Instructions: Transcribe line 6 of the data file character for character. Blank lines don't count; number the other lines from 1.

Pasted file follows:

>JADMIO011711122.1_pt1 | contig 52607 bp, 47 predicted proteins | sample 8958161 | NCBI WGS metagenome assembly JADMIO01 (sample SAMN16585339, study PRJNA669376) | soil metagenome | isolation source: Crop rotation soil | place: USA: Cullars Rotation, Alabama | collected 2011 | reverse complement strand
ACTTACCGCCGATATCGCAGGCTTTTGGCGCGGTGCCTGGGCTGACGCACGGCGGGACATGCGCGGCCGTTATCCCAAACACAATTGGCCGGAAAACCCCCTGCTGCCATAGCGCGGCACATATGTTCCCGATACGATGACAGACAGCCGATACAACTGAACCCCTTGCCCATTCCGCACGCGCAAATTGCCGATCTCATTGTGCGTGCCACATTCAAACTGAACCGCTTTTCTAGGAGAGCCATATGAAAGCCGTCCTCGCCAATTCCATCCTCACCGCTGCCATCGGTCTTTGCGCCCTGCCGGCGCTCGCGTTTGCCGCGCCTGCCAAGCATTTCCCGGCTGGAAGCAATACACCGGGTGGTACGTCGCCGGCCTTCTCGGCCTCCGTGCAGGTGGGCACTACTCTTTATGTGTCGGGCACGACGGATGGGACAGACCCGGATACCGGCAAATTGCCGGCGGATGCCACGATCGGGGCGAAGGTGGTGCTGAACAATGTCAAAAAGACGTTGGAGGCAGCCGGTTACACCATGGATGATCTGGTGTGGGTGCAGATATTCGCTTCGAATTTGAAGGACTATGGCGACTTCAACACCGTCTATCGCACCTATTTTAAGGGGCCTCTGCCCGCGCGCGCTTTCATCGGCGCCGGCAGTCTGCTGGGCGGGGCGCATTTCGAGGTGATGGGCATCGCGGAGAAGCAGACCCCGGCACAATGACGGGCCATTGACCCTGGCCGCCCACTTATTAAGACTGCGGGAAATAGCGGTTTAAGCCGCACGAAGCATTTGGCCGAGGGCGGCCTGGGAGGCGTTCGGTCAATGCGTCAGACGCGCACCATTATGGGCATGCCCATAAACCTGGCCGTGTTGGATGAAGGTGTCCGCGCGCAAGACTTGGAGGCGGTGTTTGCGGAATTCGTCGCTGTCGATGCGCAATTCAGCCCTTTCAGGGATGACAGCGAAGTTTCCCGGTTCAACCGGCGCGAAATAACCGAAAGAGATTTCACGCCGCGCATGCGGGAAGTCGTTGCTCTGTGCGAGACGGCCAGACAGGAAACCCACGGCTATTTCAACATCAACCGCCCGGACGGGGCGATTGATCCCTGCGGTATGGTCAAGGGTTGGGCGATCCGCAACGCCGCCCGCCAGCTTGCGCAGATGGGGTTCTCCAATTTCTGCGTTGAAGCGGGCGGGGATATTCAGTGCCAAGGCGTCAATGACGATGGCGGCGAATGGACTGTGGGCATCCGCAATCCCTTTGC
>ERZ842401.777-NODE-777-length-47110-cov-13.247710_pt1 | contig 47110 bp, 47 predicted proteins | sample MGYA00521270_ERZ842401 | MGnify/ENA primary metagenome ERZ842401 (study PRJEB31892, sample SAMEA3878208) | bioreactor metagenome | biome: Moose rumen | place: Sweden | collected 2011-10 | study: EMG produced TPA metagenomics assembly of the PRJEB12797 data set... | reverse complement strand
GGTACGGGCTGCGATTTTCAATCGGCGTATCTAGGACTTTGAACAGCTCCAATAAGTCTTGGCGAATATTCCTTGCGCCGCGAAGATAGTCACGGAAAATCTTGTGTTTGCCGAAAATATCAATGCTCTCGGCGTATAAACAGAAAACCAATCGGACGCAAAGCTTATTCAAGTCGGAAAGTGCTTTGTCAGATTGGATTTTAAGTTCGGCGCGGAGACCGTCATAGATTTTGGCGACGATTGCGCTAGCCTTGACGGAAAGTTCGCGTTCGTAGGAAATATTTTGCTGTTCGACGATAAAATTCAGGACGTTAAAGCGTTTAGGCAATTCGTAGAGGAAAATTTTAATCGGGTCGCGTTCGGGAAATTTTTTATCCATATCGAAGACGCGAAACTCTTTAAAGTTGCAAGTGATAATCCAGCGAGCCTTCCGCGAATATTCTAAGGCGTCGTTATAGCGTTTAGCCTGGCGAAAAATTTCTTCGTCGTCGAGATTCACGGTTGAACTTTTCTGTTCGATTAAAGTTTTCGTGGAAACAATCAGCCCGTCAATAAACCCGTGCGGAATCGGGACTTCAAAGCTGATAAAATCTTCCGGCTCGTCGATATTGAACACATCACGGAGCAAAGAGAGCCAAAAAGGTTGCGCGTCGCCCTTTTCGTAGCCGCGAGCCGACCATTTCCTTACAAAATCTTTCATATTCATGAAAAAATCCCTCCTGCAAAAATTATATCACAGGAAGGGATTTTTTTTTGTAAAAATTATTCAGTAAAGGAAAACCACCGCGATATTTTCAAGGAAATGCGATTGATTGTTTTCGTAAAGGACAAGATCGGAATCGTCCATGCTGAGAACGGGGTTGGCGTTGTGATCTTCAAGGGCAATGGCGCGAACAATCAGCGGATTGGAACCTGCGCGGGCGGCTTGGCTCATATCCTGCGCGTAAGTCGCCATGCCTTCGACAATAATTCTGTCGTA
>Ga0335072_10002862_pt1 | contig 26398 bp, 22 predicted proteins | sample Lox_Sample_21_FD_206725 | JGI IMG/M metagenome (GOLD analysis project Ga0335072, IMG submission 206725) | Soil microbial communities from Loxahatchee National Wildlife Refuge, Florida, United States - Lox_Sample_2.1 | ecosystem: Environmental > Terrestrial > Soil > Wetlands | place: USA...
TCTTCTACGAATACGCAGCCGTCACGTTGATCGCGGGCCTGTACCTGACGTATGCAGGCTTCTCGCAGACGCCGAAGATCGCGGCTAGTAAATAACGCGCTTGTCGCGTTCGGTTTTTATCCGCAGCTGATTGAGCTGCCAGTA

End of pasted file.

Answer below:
TCTTCTACGAATACGCAGCCGTCACGTTGATCGCGGGCCTGTACCTGACGTATGCAGGCTTCTCGCAGACGCCGAAGATCGCGGCTAGTAAATAACGCGCTTGTCGCGTTCGGTTTTTATCCGCAGCTGATTGAGCTGCCAGTA